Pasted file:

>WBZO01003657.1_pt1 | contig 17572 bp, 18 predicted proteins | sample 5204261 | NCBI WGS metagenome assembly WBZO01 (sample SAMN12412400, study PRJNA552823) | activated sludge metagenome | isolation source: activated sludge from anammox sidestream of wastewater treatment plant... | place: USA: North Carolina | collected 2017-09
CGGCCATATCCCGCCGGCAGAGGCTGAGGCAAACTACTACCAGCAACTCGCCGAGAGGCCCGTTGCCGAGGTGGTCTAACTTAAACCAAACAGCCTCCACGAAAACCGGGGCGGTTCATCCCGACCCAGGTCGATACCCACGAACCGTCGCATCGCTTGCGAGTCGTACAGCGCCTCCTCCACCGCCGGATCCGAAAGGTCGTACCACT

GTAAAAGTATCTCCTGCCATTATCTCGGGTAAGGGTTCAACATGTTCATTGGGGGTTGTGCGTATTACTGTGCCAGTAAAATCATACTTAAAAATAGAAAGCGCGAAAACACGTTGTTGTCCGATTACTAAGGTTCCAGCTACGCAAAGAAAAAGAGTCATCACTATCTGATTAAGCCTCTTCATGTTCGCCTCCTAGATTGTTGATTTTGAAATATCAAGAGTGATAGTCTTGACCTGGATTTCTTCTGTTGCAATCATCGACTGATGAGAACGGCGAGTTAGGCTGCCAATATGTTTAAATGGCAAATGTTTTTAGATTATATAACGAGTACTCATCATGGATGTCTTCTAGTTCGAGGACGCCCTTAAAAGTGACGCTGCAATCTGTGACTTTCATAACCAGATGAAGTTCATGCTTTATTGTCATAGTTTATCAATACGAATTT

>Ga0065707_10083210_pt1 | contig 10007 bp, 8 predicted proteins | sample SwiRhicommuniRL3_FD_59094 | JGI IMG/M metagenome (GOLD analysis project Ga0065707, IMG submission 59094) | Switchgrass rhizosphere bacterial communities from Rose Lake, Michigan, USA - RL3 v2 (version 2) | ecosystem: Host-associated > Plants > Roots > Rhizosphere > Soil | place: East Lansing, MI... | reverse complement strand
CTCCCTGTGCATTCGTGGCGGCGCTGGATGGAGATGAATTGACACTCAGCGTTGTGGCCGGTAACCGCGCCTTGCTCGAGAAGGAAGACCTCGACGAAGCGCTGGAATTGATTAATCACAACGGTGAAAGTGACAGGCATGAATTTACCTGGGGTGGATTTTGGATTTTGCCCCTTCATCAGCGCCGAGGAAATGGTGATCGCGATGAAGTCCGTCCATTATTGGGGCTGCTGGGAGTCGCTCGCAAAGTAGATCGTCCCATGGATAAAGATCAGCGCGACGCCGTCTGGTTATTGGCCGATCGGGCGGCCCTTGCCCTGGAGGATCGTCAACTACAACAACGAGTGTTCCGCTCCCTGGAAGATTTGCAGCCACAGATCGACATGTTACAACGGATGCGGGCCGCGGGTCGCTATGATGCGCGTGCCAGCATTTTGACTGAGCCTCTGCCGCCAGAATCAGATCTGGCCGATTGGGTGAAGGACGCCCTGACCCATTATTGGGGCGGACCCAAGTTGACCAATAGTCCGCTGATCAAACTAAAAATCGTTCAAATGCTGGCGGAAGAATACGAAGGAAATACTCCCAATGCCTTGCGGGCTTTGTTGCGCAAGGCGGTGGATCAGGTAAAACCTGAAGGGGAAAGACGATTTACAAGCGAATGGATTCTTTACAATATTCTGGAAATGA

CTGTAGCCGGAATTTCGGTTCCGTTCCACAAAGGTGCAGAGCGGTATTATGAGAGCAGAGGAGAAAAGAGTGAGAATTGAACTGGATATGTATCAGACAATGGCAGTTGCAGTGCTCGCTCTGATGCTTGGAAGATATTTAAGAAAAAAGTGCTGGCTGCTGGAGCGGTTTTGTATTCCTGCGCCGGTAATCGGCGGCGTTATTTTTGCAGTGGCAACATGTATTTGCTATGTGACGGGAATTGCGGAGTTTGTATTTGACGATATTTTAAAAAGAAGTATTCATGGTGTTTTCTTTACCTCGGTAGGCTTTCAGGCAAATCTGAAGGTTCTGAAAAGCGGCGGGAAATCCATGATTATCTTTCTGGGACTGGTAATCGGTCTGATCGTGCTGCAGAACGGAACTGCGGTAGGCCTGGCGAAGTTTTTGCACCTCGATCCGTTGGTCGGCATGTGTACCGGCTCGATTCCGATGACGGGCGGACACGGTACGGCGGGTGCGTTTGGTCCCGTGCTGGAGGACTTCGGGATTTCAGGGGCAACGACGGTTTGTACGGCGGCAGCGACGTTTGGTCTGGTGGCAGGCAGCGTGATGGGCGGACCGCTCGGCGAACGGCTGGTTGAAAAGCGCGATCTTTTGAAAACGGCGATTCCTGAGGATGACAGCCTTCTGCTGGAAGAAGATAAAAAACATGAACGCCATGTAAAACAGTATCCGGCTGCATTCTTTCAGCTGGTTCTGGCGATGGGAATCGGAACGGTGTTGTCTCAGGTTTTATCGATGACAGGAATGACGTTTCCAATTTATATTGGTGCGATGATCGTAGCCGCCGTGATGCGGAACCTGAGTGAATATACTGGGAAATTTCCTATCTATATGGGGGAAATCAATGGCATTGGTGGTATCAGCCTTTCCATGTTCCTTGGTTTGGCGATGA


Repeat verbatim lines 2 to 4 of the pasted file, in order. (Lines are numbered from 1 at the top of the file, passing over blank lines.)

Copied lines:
CGGCCATATCCCGCCGGCAGAGGCTGAGGCAAACTACTACCAGCAACTCGCCGAGAGGCCCGTTGCCGAGGTGGTCTAACTTAAACCAAACAGCCTCCACGAAAACCGGGGCGGTTCATCCCGACCCAGGTCGATACCCACGAACCGTCGCATCGCTTGCGAGTCGTACAGCGCCTCCTCCACCGCCGGATCCGAAAGGTCGTACCACT

GTAAAAGTATCTCCTGCCATTATCTCGGGTAAGGGTTCAACATGTTCATTGGGGGTTGTGCGTATTACTGTGCCAGTAAAATCATACTTAAAAATAGAAAGCGCGAAAACACGTTGTTGTCCGATTACTAAGGTTCCAGCTACGCAAAGAAAAAGAGTCATCACTATCTGATTAAGCCTCTTCATGTTCGCCTCCTAGATTGTTGATTTTGAAATATCAAGAGTGATAGTCTTGACCTGGATTTCTTCTGTTGCAATCATCGACTGATGAGAACGGCGAGTTAGGCTGCCAATATGTTTAAATGGCAAATGTTTTTAGATTATATAACGAGTACTCATCATGGATGTCTTCTAGTTCGAGGACGCCCTTAAAAGTGACGCTGCAATCTGTGACTTTCATAACCAGATGAAGTTCATGCTTTATTGTCATAGTTTATCAATACGAATTT

>Ga0065707_10083210_pt1 | contig 10007 bp, 8 predicted proteins | sample SwiRhicommuniRL3_FD_59094 | JGI IMG/M metagenome (GOLD analysis project Ga0065707, IMG submission 59094) | Switchgrass rhizosphere bacterial communities from Rose Lake, Michigan, USA - RL3 v2 (version 2) | ecosystem: Host-associated > Plants > Roots > Rhizosphere > Soil | place: East Lansing, MI... | reverse complement strand